Over the next few months, we will be interviewing professionals who work with the hoarding population. We are asking them to share their insight on people who hoard and people who think they have the hoarding disorder.
We recently interviewed Dr. Roberto Olivardia. Dr. Olivardia is a Clinical Psychologist, Lecturer in Psychology in the Department of Psychiatry at Harvard Medical School and Clinical Associate at McLean Hospital. He maintains a private psychotherapy practice in Lexington, Massachusetts. He is co-author of The Adonis Complex, dealing with various manifestations of male body image issues. He has appeared in publications such as TIME, GQ, and Rolling Stone, and has been featured on Good Morning America, CNN, and VH1. His blog, “Psychology in Sync” is featured on the Psychology Today website.
We are looking forward to his presentation, Obsessed and Distracted and Impulsive, OH MY!: Helping Clients with ADHD and /or OCD at The Institute for Challenging Disorganization conference (ICD) in Orlando this September.
Questions & Responses
Since the DSM-5 was published, have you diagnosed anyone with the hoarding disorder?
Yes, but not a huge amount. I am working with a couple of cases now.
If you are working with someone with hoarding tendencies, do you or a designated professional go into the home?
Some I do. I used to do a lot more home based, especially working with Obsessive-Compulsive Disorder (OCD), but now we depend more on Skype.
Do people accurately report the severity of their hoard?
In my eyes, people vastly underestimate. But if they say, “I’m a hoarder,” then yes, they are usually right. Quite often a family member will call in expressing concern for their loved one who hoards. When the family calls, we look at it more closely.
How do you treat hoarding problems?
When possible, we have the person bring samples of what they hoard into the office to go through. For example, if the hoarding situation deals with papers and files, we have the clients come into the office with the items and we go through it. One client had boxes and boxes of clippings. None were related in any way to him – just informative pieces – which as you know you can now access easily on the internet.
What common comorbidity issues do you find?
I see specifically OCD and Attention Deficit Hyperactivity Disorder (ADHD). Most common in ADHD are severe executive functioning deficits. They are looking for the most perfect organizational systems which they don’t find so they can’t organize.
We also see Obsessive Compulsive Personality Disorder (OCPD). Someone with OCPD is often very rigid. They have a hard time making decisions because, for them, there is a right way and a wrong way. These are individuals that others might refer to as being “anal” . They feel they are right about how they are doing something and can’t budge. For example, an OCD person fears throwing something away because they might need it while an OCPD person won’t throw something away because it not the right thing to do and may actually think you are wrong and immoral if you throw that same thing away of yours.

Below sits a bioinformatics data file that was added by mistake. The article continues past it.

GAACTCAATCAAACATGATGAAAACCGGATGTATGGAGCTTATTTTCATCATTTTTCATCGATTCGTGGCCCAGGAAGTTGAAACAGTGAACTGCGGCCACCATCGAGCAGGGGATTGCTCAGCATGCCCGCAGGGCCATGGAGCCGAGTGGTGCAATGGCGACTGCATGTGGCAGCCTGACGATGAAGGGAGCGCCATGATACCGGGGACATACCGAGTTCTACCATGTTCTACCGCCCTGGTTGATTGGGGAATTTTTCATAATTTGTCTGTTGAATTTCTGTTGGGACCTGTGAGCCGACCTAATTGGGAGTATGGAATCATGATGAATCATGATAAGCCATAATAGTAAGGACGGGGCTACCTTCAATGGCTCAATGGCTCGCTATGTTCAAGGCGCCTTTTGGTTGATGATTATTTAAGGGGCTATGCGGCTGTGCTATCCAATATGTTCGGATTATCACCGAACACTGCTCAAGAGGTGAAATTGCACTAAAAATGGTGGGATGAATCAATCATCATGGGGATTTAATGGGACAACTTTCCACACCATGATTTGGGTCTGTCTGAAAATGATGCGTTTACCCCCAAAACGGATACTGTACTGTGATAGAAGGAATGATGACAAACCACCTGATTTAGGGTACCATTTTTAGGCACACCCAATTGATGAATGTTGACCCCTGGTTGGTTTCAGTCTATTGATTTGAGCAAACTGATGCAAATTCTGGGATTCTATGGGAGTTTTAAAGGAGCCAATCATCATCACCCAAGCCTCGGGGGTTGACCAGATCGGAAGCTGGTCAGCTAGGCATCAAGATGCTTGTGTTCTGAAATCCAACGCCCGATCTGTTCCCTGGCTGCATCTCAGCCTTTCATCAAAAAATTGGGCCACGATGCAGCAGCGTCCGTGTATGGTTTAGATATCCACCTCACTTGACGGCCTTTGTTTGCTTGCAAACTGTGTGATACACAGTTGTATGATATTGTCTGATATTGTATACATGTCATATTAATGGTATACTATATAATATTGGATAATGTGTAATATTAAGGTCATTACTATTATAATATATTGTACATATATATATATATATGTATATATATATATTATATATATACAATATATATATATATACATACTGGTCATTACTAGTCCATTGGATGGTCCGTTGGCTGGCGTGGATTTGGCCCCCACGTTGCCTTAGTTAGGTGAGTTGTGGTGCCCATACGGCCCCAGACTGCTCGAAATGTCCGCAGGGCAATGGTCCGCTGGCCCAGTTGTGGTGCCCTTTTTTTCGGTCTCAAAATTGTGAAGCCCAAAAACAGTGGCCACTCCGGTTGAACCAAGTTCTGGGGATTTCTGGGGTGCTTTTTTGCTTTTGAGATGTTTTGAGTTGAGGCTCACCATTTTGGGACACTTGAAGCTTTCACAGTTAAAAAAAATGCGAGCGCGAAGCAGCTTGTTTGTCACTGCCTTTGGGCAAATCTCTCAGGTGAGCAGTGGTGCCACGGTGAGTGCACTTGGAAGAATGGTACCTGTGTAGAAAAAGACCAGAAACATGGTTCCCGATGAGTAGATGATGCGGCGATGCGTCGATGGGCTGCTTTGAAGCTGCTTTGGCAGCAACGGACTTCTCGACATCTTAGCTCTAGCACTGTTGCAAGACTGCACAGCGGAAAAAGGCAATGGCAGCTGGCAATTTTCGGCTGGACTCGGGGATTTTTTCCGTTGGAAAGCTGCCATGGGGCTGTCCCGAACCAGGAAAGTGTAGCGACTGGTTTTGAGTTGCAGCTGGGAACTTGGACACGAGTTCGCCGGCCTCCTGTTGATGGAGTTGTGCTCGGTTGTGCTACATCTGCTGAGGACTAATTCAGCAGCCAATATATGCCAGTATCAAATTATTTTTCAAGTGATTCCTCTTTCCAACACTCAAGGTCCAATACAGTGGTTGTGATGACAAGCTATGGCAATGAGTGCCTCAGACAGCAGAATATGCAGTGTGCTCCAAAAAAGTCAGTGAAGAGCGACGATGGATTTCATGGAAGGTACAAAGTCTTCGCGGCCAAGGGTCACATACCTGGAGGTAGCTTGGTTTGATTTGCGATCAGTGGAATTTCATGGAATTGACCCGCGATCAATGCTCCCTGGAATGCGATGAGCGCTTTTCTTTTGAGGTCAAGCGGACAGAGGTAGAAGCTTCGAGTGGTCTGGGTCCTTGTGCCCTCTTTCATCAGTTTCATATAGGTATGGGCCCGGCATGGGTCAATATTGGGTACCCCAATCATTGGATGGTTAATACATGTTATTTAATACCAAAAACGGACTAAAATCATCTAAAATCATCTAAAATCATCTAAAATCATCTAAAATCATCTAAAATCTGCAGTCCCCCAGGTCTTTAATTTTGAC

We also see Depression, Bi-Polar Disorder, and a history of trauma, including emotional abuse, neglect or loss. With trauma we see emotional abuse and emotional neglect or loss. I had one client who had both of his parents take their lives at an early age and his hoarding was based on this trauma.
Do you feel that once you get one issue taken care of, then the hoarding is easier to work with?
Yes, although it depends on each situation. Unresolved trauma and loss – if you process that first then it is easier to let go of items. One client was hanging on to an old, broken clock. It was not a valuable clock but for him it was a memory and he stated that he wouldn’t have any more memories so this one was important to hold on to.
One client with ADHD was also an impulsive spender. We had to deal with how much he was spending before we could deal with what was already in the house.
Another client had enough flatware and dishes for 40 people and lived alone. But he hated washing dishes and silverware and only wanted to do them once a month. He also spent a lot of money on clothing because he hated to do laundry. He tried to do the same with food as he hated grocery shopping, but he couldn’t maintain it because when he bought a month’s supply of food some would go bad. These treatments are different from treating Bi-polar Disorder or psychosis.
What do you think about task forces like the one in San Francisco?
Task Forces are great. Anything that brings awareness to the challenges faced by those who hoard is very positive. After all, studies show that 3 – 4% of the population has hoarding problems. For people who are local to the Boston area, I refer them to Boston University. Gail Steketee does amazing work there.